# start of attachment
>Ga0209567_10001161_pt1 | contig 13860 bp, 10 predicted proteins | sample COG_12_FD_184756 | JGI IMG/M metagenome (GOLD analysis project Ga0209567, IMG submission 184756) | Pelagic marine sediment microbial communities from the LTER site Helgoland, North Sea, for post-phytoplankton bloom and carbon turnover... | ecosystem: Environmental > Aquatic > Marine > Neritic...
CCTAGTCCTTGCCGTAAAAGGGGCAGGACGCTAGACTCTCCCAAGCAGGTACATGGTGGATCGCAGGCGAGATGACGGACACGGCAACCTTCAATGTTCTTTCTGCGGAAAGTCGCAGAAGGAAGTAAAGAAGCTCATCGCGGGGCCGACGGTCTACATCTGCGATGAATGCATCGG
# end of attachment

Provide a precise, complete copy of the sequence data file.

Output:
>Ga0209567_10001161_pt1 | contig 13860 bp, 10 predicted proteins | sample COG_12_FD_184756 | JGI IMG/M metagenome (GOLD analysis project Ga0209567, IMG submission 184756) | Pelagic marine sediment microbial communities from the LTER site Helgoland, North Sea, for post-phytoplankton bloom and carbon turnover... | ecosystem: Environmental > Aquatic > Marine > Neritic...
CCTAGTCCTTGCCGTAAAAGGGGCAGGACGCTAGACTCTCCCAAGCAGGTACATGGTGGATCGCAGGCGAGATGACGGACACGGCAACCTTCAATGTTCTTTCTGCGGAAAGTCGCAGAAGGAAGTAAAGAAGCTCATCGCGGGGCCGACGGTCTACATCTGCGATGAATGCATCGG